Are Museums Old Hat?

The struggle to stay relevant in the digital age.

Illustration by Milano Art Guide.

Preservation, acquisition, and promotion: these words resonate among art professionals. What about digital communication, social media, and web marketing?

Ours is an infodemic age. We are constantly overwhelmed with digital content. With its downsides and upsides, we live in the age of TikTok, Reddit, and Twitch.

Museums in Milan have an immense and frequently overlooked potential. The digital presence of almost every cultural institution in town is a Facebook page.

In an attempt to limit risks, they emulate each other. This practice, over time, has consolidated a modus operandi that, instead of intercepting visitors, ends up chasing them and perhaps never reaching them.

There is a sort of unspoken rule in cultural communication, which we probably inherited from a past when art and culture were considered elitist: an informal and entertaining tone is forbidden.

Still today, many professionals believe that because culture is serious stuff, it cannot be fun.

Unfortunately, it is a successful theory, reinforced by the fact that the few initiatives that tried something different have constantly failed.

In the last few years, museums collaborated with digital creators or influencers. Some have landed on TikTok. The Uffizi Museum in Florence joined the popular social network in 2019.

La Scala theater is the only institution in Milan on the short-video platform with one billion users.

Many museums do not even have a website translated into English, let alone other languages. So there is no point in being surprised.

It seems obvious to state that the internet is a convenient tool with specific characteristics and rules constantly evolving.

Instagram and Twitter are very popular in Italy and are widely considered two main sources for daily information. Due to the global pandemic, their importance has enormously increased in the last two years.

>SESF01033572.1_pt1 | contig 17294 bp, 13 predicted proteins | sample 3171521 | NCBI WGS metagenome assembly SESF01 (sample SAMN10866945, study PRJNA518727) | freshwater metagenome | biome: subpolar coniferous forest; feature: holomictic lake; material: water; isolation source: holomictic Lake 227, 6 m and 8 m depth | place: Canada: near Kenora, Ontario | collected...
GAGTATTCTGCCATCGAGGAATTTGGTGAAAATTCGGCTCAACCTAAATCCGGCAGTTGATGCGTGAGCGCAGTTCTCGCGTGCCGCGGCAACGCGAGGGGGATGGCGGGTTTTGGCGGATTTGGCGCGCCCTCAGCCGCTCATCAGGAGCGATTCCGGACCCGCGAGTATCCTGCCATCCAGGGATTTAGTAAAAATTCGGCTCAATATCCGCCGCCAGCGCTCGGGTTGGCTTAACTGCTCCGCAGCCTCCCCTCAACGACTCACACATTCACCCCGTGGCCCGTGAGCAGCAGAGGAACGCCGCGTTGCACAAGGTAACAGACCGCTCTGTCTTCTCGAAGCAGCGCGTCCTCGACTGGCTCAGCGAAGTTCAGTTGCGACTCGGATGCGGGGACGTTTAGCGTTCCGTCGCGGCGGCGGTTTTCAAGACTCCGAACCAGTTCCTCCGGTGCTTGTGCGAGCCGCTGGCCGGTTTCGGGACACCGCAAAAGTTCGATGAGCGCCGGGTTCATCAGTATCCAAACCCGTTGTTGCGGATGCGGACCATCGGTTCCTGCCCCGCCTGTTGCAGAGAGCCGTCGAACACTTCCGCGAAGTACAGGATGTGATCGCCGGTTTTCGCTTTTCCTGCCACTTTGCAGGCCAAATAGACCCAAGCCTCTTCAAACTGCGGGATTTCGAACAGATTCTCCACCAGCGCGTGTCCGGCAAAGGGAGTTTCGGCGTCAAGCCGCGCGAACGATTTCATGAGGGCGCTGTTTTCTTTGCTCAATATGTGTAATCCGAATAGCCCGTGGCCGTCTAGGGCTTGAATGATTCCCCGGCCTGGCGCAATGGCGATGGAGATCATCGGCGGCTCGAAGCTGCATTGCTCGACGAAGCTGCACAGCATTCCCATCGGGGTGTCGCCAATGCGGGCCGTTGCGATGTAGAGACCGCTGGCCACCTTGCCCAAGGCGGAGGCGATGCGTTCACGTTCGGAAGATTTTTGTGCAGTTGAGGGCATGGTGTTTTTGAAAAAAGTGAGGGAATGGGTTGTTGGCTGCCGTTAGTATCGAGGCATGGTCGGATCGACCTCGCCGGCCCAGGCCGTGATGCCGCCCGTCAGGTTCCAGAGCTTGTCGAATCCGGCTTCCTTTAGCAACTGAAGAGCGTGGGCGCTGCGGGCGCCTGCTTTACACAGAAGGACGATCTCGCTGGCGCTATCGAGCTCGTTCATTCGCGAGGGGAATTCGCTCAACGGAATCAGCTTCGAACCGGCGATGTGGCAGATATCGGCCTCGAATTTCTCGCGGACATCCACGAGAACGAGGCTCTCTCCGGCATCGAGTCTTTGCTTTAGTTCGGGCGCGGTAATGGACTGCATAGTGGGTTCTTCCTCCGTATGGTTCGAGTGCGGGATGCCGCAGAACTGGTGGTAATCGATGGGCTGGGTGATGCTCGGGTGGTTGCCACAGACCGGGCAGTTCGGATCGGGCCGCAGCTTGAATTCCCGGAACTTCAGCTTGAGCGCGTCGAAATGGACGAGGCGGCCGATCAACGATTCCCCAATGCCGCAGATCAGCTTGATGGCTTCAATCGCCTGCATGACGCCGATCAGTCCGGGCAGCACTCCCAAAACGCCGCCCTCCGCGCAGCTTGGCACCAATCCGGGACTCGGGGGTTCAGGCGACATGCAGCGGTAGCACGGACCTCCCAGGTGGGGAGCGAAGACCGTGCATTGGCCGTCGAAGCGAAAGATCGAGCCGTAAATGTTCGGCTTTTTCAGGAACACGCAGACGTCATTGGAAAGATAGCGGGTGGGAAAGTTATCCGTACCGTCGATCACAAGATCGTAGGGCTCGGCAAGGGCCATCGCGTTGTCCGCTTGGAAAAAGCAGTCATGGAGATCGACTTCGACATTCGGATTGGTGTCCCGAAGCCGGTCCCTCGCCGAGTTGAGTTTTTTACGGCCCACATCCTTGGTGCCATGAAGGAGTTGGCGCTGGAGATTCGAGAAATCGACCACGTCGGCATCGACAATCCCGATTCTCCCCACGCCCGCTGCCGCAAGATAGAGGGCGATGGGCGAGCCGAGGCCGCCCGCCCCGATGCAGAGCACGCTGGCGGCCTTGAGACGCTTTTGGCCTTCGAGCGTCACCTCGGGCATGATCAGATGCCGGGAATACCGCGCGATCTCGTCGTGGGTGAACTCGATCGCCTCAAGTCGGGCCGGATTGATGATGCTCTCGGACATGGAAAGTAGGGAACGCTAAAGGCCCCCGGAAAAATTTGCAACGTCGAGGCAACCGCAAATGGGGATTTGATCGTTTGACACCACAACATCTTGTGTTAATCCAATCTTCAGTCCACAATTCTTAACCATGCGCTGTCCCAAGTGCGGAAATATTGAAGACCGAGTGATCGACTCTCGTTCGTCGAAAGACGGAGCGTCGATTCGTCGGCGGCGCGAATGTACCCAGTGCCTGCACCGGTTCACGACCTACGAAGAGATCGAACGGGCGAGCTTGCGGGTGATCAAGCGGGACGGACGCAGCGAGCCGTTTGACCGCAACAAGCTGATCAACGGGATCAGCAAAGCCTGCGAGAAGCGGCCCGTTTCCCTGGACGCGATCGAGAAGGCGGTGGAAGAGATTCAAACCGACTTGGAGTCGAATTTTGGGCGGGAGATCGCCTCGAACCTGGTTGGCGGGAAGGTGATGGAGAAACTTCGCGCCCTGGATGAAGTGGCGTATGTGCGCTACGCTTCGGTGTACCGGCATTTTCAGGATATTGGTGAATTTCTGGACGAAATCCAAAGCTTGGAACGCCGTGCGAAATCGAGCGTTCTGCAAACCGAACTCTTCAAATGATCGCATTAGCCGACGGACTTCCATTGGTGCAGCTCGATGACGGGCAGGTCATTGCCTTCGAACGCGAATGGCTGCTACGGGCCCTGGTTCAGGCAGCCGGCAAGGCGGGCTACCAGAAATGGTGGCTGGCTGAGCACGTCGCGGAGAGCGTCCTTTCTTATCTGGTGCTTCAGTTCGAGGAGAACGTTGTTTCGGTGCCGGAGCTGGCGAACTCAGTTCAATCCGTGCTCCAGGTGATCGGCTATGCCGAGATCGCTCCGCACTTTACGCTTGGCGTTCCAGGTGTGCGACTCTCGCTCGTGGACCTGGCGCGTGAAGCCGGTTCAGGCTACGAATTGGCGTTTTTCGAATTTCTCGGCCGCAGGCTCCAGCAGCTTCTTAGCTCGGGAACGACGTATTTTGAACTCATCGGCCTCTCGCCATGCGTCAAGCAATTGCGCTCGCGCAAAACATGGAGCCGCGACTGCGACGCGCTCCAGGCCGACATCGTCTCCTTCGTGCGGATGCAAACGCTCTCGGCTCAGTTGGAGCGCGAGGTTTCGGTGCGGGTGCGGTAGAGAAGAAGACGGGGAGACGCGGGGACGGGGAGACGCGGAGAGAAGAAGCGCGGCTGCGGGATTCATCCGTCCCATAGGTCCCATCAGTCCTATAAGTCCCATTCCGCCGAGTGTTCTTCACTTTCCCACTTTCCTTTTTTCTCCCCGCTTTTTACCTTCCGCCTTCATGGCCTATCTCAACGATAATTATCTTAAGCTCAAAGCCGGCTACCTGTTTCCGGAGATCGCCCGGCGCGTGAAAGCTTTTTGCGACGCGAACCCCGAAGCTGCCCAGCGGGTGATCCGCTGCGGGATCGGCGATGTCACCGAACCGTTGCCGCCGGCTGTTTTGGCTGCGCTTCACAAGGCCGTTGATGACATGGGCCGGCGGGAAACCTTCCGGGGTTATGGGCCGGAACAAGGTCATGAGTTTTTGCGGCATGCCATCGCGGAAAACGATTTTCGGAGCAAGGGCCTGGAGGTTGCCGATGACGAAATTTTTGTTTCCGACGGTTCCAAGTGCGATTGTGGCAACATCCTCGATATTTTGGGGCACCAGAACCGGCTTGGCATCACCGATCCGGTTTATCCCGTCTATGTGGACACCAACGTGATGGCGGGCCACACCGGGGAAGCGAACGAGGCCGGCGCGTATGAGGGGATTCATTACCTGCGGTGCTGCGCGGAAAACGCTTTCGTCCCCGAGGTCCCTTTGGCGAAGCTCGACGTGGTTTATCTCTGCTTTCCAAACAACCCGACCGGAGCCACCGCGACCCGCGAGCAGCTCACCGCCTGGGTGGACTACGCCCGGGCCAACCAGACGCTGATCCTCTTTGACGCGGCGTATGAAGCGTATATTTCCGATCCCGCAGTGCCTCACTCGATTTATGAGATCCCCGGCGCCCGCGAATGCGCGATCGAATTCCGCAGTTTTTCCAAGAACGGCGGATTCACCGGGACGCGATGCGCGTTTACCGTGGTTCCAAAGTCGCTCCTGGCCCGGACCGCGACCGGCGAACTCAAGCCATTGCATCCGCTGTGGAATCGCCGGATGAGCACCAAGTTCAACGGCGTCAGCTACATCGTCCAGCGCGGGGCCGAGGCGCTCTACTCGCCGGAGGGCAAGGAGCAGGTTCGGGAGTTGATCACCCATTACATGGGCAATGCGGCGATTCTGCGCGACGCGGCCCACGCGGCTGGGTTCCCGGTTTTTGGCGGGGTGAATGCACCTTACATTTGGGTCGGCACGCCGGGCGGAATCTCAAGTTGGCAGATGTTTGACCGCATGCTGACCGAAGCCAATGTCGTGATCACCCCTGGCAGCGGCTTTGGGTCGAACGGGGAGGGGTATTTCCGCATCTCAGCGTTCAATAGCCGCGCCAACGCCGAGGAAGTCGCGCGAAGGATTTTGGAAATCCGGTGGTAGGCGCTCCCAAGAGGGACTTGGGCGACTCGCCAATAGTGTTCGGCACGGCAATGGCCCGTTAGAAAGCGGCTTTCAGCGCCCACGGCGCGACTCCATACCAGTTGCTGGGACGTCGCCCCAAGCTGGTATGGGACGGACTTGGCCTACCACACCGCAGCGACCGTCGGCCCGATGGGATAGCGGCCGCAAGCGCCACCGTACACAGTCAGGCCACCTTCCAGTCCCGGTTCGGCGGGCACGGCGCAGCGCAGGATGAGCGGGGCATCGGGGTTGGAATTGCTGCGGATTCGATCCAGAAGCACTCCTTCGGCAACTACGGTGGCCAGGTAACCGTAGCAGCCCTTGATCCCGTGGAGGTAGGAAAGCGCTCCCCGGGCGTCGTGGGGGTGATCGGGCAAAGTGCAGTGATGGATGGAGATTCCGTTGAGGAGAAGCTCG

They are sophisticated apparatuses that have revolutionized how we communicate, but they often remain a missed opportunity for the majority of cultural institutions in Italy.

One of the oldest institutions in Milan is trying to shake things up a little bit. The Poldi Pezzoli Museum, a private but powerful institution in the center of the city, is including more young people in its staff and is open to new ideas to promote its activities and long history.

The Gruppo Giovani, a group of young professionals, was born in 2016 spontaneously from the desire of two university students to promote the activities of the museum on via Manzoni.

The Room of the Stuccoes of the Poldi Pezzoli Museum was decorated in Rococo style and intended to house the 18th-century porcelain collections. The frescoes by Luigi Scrosati and the stucco decoration by Antonio Tantardini, created before 1855, were destroyed in 1943. The consoles, consoles, and rocaille chairs made by Giuseppe Speluzzi between 1870 and 1876 were saved. Photo Museo Poldi Pezzoli.

Over the years, the association has grown considerably, and today there are about thirty people who design and produce various initiatives and projects. The group is a social inclusion project. “We like to call it a valuable community,” said Stefania Rossi, Head of Promotion and Social Inclusion Projects.

“The group operates on different levels. The main objective is to enhance and promote the collection, and consequently the city of Milan itself,” said Helena Santidrián Mas, Head of Communication Gruppo Giovani.

“We understand the importance of this because we are an assorted group of people between 18 and 30 years old,” she added.

Over the past six years, they have partnered with several local institutions to try new strategies.

“We developed the ‘Chatbot Game,’ a digital project created by InvisibleStudio for the Milanese House-Museums,” said Ms. Rossi.

“By making the most of the Facebook Messenger technology the initiative allows visitors to explore the museum in a new and interactive way, thanks to a virtual interlocutor,” she continued.

Their latest project is called “Art is Ageless.” It is a series of meetings designed to preserve the historical memory of the museum before the World War II bombings that destroyed a huge part of the building.

“The possibility to reconstruct the history of the museum from the point of view of the audience is very powerful. It allows us to complete a part of our history directly through the contribution of our visitors,” commented Ms. Rossi.

“These stories let us younger people to fully understand the values that the museum continues to convey and the importance of the museum as a tool to connect,” added Ms. Santidrián Mas.

“The memories of our visitors allow us to create an exchange across different generations that makes culture even more alive.”

Jessica Capretti contributed to this report from Milan.

Gianmaria Biancuzzi is executive editor of Milano Art Guide.